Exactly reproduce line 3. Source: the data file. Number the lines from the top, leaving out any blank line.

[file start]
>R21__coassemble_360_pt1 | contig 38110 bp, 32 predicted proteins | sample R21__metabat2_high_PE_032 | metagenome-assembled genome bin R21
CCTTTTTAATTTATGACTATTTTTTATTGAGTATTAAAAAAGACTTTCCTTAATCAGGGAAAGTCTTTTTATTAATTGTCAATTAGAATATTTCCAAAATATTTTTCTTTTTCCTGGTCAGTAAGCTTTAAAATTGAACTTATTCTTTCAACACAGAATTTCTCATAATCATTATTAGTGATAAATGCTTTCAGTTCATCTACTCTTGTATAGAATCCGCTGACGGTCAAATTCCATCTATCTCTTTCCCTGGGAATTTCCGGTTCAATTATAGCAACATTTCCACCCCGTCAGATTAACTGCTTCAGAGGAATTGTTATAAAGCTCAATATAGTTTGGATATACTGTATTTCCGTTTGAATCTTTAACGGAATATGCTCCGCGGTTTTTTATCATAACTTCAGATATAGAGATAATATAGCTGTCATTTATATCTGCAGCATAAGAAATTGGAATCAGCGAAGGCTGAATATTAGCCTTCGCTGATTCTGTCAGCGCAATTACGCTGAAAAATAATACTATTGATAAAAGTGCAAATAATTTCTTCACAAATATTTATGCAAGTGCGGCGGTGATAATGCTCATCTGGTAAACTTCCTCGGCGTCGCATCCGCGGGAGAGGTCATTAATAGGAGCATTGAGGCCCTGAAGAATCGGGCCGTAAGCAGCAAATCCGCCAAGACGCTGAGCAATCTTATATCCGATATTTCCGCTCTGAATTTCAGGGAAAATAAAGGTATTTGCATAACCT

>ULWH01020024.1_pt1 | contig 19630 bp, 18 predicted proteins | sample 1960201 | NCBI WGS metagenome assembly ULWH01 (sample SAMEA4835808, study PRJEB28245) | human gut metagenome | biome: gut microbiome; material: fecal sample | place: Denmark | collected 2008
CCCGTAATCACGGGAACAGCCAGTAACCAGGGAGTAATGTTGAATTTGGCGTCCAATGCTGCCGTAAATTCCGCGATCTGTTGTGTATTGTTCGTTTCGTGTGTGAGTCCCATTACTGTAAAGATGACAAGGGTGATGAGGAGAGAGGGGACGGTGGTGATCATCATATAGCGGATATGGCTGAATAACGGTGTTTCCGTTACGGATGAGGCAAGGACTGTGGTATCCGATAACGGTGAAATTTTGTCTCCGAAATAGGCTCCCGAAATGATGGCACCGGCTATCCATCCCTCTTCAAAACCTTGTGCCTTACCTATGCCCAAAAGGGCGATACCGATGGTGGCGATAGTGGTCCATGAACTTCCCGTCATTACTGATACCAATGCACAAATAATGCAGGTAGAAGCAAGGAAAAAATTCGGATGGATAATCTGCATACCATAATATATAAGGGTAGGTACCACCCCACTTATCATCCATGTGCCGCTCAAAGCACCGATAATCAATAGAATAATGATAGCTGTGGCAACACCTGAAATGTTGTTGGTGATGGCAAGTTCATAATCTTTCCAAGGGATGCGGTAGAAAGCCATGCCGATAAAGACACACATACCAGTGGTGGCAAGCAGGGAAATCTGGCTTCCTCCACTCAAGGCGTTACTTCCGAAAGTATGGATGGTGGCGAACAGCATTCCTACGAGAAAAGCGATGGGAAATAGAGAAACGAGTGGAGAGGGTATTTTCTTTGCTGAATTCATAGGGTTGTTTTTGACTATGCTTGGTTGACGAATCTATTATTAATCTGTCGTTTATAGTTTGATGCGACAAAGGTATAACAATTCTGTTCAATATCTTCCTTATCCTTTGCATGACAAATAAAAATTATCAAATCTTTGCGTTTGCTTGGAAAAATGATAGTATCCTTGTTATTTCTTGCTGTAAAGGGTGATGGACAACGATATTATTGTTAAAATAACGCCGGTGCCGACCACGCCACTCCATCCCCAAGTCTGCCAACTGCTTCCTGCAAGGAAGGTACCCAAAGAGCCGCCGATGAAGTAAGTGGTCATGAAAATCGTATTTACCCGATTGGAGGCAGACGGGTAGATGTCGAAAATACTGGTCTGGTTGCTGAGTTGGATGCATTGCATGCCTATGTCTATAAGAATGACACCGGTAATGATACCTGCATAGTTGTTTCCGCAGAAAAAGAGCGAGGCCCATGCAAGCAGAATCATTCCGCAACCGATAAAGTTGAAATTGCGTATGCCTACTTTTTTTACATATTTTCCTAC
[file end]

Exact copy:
>ULWH01020024.1_pt1 | contig 19630 bp, 18 predicted proteins | sample 1960201 | NCBI WGS metagenome assembly ULWH01 (sample SAMEA4835808, study PRJEB28245) | human gut metagenome | biome: gut microbiome; material: fecal sample | place: Denmark | collected 2008